been hospitalized when my husband first worked on his claim. When my husband had to make a second trip 
to his place, I made a get well card with—well? What else? Max’s picture with him in the T-shirt, sunglasses
and, um, reading a book while lying on the couch. He told my husband to thank me. Probably thought I was 
a lunatic.

At that time in my life I knew of two things: raising children and dogs. So my next stories all seemed to be on 
the Erma Bombeck side of life, or so my classmates said. I was always told to write about what you know. 
That was it.

I did take stretch-and-sew lessons, but I really don’t like sewing. I took guitar lessons to keep me sane when blizzards came our way. Never did learn how to play. Then I took belly dancing lessons for exercise. 
Should’ve kept that up, great for weight loss. That’s when my husband suggested I might want to attend 
college. I still didn’t know what I wanted to be when I grew up. Writing has always been the one thing I loved to do.

Since that time, I’ve had a lot of experiences, which gives me much more to write about.

 How about you? What did you first write about? How did you get started with your writing? What pushed 
you to start putting words on that page?



9 comments:

E. B. Davis said...

I'm embarrassed to say that I had very negative reasons for starting to write. My problem is one of confidence, but when I read a "big time-big selling" author whose work was just crap, it was enough to make me think that I could do better.

Of course it's much harder than it looks. I still think that particular author has written one or two good books and the rest is drek.

My first novel (which now I don't even count) featured myself as the main character and a childhood friend as my "sidekick." Is that typical or what!

Warren Bull said...

Sort of like EB I shared an office with another psychologist who wrote e-books. I thought if he could do, so could I. He is a good writer, though.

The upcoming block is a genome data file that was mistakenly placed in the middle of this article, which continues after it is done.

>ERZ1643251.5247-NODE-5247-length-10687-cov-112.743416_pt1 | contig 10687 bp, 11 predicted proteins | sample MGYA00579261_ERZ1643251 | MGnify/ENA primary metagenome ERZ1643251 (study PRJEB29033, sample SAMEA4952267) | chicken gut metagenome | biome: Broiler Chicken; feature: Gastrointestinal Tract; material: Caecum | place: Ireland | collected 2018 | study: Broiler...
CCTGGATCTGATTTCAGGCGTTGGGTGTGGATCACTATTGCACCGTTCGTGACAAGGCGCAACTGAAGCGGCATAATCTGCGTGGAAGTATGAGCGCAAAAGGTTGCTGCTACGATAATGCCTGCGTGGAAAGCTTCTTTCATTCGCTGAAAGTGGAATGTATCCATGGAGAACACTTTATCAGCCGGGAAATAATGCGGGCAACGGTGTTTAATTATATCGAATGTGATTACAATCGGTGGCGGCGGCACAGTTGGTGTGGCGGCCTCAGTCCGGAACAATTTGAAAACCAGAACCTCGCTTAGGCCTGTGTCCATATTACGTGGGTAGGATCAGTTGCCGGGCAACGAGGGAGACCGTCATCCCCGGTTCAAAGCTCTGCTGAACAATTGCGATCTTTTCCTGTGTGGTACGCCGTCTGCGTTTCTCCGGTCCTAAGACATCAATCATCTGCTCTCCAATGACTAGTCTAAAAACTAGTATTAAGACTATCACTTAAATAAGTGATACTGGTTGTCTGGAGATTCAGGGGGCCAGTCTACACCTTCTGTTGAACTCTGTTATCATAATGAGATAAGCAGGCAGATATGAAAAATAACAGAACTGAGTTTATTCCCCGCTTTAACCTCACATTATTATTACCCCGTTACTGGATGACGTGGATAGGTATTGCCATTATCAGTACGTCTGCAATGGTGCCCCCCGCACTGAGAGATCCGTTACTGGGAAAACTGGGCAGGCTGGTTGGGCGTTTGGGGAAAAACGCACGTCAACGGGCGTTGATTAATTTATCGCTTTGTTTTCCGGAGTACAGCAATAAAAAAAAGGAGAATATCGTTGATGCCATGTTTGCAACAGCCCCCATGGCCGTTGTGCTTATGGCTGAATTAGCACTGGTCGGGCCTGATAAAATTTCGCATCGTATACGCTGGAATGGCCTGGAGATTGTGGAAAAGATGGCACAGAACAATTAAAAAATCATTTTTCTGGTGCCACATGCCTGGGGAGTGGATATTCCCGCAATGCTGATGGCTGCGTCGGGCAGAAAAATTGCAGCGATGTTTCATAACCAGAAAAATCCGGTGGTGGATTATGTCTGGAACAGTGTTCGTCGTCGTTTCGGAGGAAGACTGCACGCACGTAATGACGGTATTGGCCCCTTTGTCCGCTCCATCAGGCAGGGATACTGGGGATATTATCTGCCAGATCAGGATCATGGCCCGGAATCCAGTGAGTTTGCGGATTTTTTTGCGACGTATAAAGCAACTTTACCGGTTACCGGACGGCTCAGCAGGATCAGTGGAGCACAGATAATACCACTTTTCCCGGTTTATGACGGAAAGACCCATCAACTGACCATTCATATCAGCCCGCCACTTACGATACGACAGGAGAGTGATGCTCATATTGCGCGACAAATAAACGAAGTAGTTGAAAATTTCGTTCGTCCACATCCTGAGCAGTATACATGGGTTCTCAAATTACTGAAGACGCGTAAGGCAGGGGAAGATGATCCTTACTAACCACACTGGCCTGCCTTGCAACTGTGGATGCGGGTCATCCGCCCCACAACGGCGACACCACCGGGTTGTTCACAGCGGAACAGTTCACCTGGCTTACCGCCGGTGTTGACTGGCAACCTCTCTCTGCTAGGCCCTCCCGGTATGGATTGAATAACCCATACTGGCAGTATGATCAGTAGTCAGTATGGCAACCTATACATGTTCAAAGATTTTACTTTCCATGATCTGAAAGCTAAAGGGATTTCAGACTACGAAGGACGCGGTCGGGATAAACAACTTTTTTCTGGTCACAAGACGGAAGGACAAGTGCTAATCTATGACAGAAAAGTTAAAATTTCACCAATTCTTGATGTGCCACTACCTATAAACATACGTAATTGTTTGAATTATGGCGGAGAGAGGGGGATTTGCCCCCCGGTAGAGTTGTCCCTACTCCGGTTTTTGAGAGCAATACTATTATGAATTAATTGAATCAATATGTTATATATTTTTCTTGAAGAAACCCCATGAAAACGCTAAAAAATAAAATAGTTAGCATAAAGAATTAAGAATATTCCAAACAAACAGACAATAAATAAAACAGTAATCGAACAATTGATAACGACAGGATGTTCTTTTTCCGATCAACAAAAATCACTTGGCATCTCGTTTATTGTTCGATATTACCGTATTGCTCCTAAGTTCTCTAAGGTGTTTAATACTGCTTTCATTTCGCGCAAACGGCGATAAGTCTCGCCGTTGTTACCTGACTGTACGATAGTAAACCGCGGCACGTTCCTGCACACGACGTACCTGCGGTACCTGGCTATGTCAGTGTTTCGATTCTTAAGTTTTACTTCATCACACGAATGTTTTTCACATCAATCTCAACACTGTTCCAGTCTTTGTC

PS So that's the doggie card Jackie Gleason kept talking about.

Pauline Alldred said...

Robert Parker was a professor in the English Department where I went to college. There were also several published poets on the faculty. There was one woman who had tenure and Jews were the only minority represented. In small graduate classes, I could see that male students were being groomed to rise through the ranks and take the place of tenured faculty when they retired.

I therefore wrote a series of stories featuring women. I never published them but learned about character development and conflict through those attempts.

Dee Hendershot Gatrell said...

Jackie Gleason talked about a doggie card for real or are you pulling my leg?
My husband wouldn't let me go meet him--he's all business and wouldn't think to let me tag along, knowing I would be taking notes!

Warren Bull said...

For real? Reality is overrated. As I writer, I'm interested in improving reality, as I did above.

E. B. Davis said...

I agree with Warren--reality is overrated. Reality is what I do when I have to.

Pauline Alldred said...

The leader of one critique group I took used to tell us, never respond to a piece of criticism with, "but that's what really happened."

Kaye George said...

My first indication that I might be a good writer was for a piece I wrote about our Cocker Spaniel in 8th grade. The teacher read it to the class as an example of how to do the assignment correctly (describe something without telling what it was)! I turned bright red, but I WAS proud. Good ole dogs!

Jacqueline Seewald said...

Well, I don't have a dog, but I did write several stories using my son and daughter-in-law's cat as a character, both in mystery and romance fiction. They sold and were published. So animals can inspire us to write good fiction. You would be surprised how many people love their pets more than their children!

Best,

Jacqueline Seewald
THE TRUTH SLEUTH--published today by Five Star/Gale in hardocver